Laguna Art Museum kicked off the seventh annual Art & Nature, a multidisciplinary exploration of art’s many and various engagements with the natural world, on Thursday, Nov. 7, with local galleries and other organizations partnering with the museum to host Art & Nature-related exhibitions.
The program continues with an array of events through Sunday, Nov. 10, and for the first time in the event’s history, the commissioned work of art is located inside the museum rather than outside. But don’t be fooled—despite the indoor setup, the museum’s largest gallery room has been transformed into an immersive 360-degree video experience that transports viewers to diverse landscapes.
“As usual, it’s a celebration of the way artists are inspired by nature,” said Malcolm Warner, museum executive director.
Warner said Art & Nature serves a number of purposes: to provide a festival of art and ideas for the community; to inspire artists; to find and develop connections between art and science; to raise awareness of environmental issues; and to celebrate Laguna Beach as a center for the appreciation of art and nature.
“The theme of Art & Nature speaks particularly to the identity of Laguna Beach, which for over 100 years has been a center for art, the appreciation of nature, and environmental awareness,” Warner said. “In 1929, when the Laguna Beach Art Association built an art gallery to show and sell their work, they chose a commanding location on the coastline close to the natural wonders they loved to paint. The present museum occupies the same site. There could be no more appropriate venue in which to explore the art-nature connection.”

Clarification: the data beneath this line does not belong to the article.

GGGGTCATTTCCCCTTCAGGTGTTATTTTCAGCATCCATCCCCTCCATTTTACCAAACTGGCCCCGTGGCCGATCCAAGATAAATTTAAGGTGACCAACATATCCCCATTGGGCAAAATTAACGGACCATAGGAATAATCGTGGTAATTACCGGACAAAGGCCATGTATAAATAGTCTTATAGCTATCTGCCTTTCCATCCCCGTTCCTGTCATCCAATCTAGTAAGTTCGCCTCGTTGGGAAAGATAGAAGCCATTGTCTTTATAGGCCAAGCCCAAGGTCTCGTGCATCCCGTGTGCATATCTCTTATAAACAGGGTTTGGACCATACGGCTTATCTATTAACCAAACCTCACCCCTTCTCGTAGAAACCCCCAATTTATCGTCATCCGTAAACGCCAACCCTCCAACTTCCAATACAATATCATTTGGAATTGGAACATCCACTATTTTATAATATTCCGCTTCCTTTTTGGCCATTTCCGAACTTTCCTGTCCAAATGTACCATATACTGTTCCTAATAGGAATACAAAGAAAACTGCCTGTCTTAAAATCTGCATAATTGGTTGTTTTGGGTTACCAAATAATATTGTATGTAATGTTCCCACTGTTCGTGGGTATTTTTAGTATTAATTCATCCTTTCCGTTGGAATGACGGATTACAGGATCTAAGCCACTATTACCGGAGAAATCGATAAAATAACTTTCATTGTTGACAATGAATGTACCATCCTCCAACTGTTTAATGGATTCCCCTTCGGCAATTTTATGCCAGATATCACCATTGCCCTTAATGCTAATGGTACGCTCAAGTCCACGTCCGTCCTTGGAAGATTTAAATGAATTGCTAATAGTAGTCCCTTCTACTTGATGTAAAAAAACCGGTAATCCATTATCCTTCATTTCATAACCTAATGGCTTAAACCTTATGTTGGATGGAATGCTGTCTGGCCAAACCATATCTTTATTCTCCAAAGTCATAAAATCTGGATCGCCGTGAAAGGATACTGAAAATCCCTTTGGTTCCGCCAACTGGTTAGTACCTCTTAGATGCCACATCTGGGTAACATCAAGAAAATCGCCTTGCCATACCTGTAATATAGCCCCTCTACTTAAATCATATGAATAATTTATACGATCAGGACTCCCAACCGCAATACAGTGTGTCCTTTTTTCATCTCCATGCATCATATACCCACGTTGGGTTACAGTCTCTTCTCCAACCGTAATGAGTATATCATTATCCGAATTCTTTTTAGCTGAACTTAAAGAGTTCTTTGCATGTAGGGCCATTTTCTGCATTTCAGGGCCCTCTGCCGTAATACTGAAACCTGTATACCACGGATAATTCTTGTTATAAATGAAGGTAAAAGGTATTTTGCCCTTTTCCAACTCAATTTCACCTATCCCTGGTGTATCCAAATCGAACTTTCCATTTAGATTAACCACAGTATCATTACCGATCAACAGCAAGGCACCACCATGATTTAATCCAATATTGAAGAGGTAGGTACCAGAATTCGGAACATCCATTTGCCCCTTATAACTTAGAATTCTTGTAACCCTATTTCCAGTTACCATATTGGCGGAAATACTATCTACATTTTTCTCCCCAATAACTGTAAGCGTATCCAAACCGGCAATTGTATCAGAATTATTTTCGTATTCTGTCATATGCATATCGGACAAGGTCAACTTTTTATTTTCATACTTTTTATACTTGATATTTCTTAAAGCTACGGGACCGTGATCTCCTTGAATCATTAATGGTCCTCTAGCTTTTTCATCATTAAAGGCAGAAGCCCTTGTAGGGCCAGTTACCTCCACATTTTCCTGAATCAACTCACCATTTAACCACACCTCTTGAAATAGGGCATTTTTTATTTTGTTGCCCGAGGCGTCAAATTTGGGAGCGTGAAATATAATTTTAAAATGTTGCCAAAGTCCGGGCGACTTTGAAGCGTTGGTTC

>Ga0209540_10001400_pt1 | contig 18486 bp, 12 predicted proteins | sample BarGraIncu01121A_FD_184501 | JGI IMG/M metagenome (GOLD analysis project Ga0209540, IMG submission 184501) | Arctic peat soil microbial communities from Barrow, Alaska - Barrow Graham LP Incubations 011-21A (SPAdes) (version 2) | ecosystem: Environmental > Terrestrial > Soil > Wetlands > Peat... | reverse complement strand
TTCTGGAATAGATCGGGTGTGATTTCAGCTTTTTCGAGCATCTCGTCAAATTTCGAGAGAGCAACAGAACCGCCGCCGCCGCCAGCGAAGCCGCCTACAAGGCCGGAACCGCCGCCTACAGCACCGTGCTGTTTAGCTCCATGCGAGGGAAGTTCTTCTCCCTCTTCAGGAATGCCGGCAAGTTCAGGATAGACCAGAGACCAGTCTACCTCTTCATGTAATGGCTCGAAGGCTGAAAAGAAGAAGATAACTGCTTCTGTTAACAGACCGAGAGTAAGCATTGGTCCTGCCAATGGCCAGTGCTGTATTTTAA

This year’s program features a range of nature-themed exhibitions and events, including a keynote lecture by Professor Alan Braddock, a film screening, a panel discussion, and a free family festival exploring art and the natural world closing out the program on Sunday.
Warner was proud to announce that this year the museum is also offering three related exhibitions on the theme of landscape and different approaches to landscape: “Thomas Hunt: California Modernist,” “Etchings by Mildred Bryant Brooks,” and “Laurie Brown: Photographs.” All three exhibitions will remain open until Jan. 12, 2020.
The 2019 Art & Nature featured artist is Yorgo Alexopoulos, an American-born artist of Greek descent. Alexopoulos graduated from the School of the Art Institute of Chicago and currently lives in Los Angeles. He’s best known for his paintings, time-based media artworks, and installations—often synchronizing multiple monitors or projections to create ever-changing, immersive spectacles.
Though he is frequently referred to as a digital artist, Alexopoulos’ practice is rooted in painting, the artist’s primary medium.
“Using landscape symbolism as a point of departure, he combines Euclidean geometric shapes with a multiplicity of moving images, whether filmed, photographed, painted, or drawn, that unite representation and abstraction into a common aesthetic,” museum officials said in a statement.